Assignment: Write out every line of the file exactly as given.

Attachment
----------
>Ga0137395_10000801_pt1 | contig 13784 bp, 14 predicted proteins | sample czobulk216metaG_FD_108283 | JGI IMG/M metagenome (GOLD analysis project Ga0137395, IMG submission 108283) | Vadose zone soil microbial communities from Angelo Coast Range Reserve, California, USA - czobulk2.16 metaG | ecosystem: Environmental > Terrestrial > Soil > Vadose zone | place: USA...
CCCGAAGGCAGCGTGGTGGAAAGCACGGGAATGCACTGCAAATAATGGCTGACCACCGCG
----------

>Ga0137395_10000801_pt1 | contig 13784 bp, 14 predicted proteins | sample czobulk216metaG_FD_108283 | JGI IMG/M metagenome (GOLD analysis project Ga0137395, IMG submission 108283) | Vadose zone soil microbial communities from Angelo Coast Range Reserve, California, USA - czobulk2.16 metaG | ecosystem: Environmental > Terrestrial > Soil > Vadose zone | place: USA...
CCCGAAGGCAGCGTGGTGGAAAGCACGGGAATGCACTGCAAATAATGGCTGACCACCGCG